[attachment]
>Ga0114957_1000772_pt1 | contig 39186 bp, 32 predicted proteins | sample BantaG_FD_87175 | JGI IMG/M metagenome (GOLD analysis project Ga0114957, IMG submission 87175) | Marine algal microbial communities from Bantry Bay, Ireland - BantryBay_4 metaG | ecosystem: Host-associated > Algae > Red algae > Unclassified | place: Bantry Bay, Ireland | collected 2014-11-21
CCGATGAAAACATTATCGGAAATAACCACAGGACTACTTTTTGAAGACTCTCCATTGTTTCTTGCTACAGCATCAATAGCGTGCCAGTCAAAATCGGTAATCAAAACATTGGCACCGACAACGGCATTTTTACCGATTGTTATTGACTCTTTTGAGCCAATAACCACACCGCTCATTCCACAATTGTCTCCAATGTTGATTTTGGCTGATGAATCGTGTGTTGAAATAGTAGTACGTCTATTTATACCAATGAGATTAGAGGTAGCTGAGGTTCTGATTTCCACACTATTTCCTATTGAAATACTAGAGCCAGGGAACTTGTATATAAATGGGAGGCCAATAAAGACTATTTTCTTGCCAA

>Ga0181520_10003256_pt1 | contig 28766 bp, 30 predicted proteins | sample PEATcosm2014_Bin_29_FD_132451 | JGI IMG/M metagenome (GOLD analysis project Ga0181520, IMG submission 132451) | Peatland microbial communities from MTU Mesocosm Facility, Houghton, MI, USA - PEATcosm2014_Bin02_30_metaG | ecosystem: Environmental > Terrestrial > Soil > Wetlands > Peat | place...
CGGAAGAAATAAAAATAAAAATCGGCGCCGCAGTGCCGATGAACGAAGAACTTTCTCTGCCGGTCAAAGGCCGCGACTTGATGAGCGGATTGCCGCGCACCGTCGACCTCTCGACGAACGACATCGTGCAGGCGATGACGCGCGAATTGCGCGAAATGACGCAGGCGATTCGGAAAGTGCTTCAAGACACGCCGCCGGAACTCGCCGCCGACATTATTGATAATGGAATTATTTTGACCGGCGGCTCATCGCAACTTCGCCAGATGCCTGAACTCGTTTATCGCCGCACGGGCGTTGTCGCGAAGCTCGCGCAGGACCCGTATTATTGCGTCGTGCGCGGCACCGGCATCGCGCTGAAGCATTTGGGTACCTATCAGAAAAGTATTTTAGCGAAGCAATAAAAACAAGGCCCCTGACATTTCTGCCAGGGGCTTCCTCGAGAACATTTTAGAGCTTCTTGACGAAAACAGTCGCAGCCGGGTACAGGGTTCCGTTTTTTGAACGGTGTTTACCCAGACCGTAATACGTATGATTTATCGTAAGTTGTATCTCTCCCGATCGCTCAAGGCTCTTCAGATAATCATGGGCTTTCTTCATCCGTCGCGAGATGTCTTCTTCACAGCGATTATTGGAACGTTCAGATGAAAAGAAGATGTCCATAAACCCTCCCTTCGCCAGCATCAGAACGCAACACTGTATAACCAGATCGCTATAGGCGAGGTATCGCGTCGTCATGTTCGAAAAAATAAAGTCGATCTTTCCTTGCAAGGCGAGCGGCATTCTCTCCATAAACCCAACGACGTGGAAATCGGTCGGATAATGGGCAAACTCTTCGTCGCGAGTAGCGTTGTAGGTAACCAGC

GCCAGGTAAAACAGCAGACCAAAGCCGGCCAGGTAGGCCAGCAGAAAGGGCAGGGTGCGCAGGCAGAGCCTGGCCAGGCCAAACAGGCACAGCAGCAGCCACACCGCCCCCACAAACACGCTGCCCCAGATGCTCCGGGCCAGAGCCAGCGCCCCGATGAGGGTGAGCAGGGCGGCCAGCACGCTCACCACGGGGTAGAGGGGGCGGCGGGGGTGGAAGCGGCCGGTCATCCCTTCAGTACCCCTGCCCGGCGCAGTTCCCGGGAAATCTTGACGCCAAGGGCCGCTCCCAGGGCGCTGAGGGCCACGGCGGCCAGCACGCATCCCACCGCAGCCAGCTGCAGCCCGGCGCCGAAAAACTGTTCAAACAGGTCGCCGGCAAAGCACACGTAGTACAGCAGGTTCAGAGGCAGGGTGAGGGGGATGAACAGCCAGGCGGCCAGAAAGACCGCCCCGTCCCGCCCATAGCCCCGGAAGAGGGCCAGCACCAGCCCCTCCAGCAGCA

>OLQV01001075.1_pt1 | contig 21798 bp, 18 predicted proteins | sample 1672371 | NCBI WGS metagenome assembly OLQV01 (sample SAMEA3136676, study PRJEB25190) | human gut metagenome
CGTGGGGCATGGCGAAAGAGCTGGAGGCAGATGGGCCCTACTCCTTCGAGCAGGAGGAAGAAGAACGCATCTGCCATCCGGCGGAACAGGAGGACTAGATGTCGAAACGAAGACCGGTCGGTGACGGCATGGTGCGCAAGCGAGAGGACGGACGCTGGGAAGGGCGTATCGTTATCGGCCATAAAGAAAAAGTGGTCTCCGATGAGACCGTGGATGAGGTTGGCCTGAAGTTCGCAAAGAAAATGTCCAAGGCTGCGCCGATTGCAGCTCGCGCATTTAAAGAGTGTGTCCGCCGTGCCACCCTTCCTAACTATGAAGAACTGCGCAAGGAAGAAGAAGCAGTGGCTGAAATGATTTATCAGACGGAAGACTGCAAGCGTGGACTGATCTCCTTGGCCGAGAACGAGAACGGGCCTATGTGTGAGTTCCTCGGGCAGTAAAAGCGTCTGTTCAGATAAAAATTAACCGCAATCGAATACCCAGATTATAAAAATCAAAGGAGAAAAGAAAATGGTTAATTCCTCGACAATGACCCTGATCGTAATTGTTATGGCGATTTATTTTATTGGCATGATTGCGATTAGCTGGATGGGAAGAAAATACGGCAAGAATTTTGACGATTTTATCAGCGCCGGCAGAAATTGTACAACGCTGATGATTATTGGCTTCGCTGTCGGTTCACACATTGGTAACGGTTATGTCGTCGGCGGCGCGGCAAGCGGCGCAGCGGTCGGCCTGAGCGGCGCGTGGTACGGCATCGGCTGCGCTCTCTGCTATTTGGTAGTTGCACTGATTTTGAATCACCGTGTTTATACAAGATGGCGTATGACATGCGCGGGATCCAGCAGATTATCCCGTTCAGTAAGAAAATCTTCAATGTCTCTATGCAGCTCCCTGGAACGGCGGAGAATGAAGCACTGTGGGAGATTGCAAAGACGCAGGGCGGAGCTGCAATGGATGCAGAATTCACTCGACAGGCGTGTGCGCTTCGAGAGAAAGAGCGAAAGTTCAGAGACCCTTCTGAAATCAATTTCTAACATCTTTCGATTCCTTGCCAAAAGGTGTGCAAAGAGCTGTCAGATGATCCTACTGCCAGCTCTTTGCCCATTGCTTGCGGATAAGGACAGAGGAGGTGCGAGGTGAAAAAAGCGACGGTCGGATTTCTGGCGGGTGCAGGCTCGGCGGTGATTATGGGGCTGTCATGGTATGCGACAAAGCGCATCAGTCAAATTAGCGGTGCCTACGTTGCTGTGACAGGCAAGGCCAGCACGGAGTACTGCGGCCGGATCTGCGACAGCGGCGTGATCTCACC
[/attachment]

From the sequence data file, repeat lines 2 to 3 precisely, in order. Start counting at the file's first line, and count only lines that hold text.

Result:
CCGATGAAAACATTATCGGAAATAACCACAGGACTACTTTTTGAAGACTCTCCATTGTTTCTTGCTACAGCATCAATAGCGTGCCAGTCAAAATCGGTAATCAAAACATTGGCACCGACAACGGCATTTTTACCGATTGTTATTGACTCTTTTGAGCCAATAACCACACCGCTCATTCCACAATTGTCTCCAATGTTGATTTTGGCTGATGAATCGTGTGTTGAAATAGTAGTACGTCTATTTATACCAATGAGATTAGAGGTAGCTGAGGTTCTGATTTCCACACTATTTCCTATTGAAATACTAGAGCCAGGGAACTTGTATATAAATGGGAGGCCAATAAAGACTATTTTCTTGCCAA

>Ga0181520_10003256_pt1 | contig 28766 bp, 30 predicted proteins | sample PEATcosm2014_Bin_29_FD_132451 | JGI IMG/M metagenome (GOLD analysis project Ga0181520, IMG submission 132451) | Peatland microbial communities from MTU Mesocosm Facility, Houghton, MI, USA - PEATcosm2014_Bin02_30_metaG | ecosystem: Environmental > Terrestrial > Soil > Wetlands > Peat | place...